On April 10, 2011, Villanova was ready to commit to the jump up from its 23-year football home in the CAA to the bright lights of the Bowl Championship Series Automatic Qualifier conference that sprouted out of the northeastern basketball league they helped build. The Big East, however, wasn't quite as ready on April 10, and while the Wildcats are still prepared to invest massive dollars into a program that won a National Championship at the I-AA level in 2009, the Big East is still doing it's "due diligence."
In April we were told that the main sticking point for Villanova was it's stadium situation. At that point in time, the Villanova administration was proposing to use PPL Park as a site for all home games in it's current form, with future expansion likely, but not certain. The football committee sent Villanova, who was aware that such objections existed prior to the meeting, back to the drawing board on the stadium plan.
That was similar, of course, to the reception given to Connecticut in 1997. 14 years ago, both Villanova and UConn were asked by the Big East to provide a definitive answer about whether or not they would join the Big East in football by the end of the year. Villanova famously declined despite the lengthy study produced by the upgrade committee showing favorable financial figures for the program. UConn, however, responded in the affirmative at that time, but hadn't yet secured the details of it's a stadium plan or funding. The Big East told the Huskies, "not yet," and asked them to provide a more definitive stadium plan before membership would be made official, and it wasn't until 1999 -- two years later -- that the Huskies were voted into the Big East football conference.
According to Mike Jensen in today's Philadelphia Inquirer, "talks between the Big East and Villanova aren't dead at all, more like 'a restart.'" His sources do not expect any action on Villanova football to be taken until the conference's November presidents' meeting, and the process could drag along into 2012. In all likelihood, the future of the Villanova program will be decided by the early part of next summer.
Villanova is reportedly still working on stadium plan details. It appears that PPL Park is still the target venue, and more-and-more it has become apparent to both insiders and observers that the Philadelphia Union are eager to host Villanova football games at a stadium that has otherwise struggled to book non-soccer events. In order to make the move feasible, Villanova will have to lock down a timetable and financing for the expansion of PPL Park to at least 30,000 seats, if not more, and may have to provide for access to an alternative venue, such as Citizens Bank Park, for higher-demand games (similar to what Cincinnati is doing with Paul Brown Stadium).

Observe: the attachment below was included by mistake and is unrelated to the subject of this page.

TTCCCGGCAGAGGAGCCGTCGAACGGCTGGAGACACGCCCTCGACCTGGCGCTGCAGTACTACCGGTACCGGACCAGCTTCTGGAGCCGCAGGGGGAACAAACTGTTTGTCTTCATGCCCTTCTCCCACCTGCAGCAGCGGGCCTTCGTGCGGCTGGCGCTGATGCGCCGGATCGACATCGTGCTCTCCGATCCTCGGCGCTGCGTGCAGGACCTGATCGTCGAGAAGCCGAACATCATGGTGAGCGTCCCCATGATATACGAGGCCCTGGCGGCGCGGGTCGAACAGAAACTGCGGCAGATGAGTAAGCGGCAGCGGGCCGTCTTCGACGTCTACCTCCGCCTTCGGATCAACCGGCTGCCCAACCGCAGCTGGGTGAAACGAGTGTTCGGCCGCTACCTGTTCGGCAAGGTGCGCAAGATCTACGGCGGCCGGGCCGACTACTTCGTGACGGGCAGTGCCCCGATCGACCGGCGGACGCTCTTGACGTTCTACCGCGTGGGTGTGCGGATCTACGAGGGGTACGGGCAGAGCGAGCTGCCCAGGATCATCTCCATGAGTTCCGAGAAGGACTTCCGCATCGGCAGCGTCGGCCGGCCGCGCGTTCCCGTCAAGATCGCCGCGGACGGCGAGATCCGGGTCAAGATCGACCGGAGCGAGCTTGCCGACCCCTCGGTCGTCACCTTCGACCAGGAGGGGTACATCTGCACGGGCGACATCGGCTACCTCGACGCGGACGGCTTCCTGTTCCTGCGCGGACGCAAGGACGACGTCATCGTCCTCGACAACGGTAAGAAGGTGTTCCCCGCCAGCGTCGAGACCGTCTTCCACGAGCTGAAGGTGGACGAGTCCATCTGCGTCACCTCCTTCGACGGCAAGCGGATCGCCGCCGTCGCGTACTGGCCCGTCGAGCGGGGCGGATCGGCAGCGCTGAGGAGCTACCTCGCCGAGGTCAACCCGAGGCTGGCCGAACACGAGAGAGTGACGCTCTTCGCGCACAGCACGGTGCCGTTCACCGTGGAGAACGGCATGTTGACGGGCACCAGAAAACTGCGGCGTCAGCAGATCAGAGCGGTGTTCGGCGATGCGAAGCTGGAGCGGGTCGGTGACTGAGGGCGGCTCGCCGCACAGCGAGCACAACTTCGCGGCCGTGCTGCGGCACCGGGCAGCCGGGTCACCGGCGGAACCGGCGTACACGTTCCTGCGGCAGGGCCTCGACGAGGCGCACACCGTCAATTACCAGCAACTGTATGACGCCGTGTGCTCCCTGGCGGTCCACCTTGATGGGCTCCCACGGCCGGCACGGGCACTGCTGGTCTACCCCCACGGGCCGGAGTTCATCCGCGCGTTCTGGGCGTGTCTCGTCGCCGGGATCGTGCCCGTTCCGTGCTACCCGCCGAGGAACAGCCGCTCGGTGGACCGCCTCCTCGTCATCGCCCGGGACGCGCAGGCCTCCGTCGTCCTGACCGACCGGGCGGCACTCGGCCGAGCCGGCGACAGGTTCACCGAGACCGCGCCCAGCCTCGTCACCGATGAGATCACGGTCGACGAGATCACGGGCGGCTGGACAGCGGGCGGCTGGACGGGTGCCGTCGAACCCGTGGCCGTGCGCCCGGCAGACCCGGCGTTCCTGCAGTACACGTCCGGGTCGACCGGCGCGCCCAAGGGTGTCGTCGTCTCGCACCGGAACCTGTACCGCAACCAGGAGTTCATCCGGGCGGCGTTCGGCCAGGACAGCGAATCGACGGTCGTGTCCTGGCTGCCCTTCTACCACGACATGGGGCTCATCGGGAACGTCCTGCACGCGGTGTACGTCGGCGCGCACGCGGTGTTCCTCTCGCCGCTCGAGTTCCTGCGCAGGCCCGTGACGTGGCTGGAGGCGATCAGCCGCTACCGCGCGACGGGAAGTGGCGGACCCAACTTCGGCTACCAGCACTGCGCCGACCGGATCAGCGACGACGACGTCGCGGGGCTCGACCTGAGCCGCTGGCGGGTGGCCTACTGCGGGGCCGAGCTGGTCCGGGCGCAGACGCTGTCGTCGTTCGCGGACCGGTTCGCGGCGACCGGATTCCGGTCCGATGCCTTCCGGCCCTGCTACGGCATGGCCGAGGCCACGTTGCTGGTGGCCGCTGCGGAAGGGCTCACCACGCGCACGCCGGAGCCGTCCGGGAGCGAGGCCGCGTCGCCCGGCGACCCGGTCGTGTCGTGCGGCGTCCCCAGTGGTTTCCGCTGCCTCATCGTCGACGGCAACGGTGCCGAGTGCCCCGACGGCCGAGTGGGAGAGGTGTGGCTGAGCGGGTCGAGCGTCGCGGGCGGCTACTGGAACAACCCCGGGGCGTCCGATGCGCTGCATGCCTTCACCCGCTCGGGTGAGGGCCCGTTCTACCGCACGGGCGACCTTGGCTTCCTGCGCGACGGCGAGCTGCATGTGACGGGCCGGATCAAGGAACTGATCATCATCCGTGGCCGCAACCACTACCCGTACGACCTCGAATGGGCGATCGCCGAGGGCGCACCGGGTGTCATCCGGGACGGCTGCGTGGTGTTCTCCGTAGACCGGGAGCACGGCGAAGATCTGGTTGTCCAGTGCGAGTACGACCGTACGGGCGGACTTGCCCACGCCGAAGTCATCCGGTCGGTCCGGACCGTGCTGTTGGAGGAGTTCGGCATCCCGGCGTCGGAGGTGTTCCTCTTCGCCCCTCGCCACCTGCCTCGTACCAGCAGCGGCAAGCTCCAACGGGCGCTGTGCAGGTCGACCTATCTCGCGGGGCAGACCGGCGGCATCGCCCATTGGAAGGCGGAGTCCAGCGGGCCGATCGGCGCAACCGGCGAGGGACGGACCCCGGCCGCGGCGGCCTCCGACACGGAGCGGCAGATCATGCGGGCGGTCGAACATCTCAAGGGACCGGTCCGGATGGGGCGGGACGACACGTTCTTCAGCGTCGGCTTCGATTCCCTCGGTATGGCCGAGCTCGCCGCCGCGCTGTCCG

Despite the cone of silence surrounding the upgrade on Villanova's part, we have heard that such discussions have been underway. If those talks can be wrapped up by the November meetings, then it is possible that a final yes-or-no vote could be taken at that time, but don't get your hopes up too high. The 'Cats will have to make a convincing presentation that they can not only make the move, but do so successfully.
The 'Cats don't have much leverage to force the Big East to move any quicker on the issue, but as Jensen points out, the delay also works in Villanova's favor, allowing the 'Cats to see how some of the conference realignment drama will shake out. Texas A&M, for example, is expected to withdraw from the Big XII sooner rather than later, and that move could have a ripple effect that alters the ACC, Big East and college sports generally.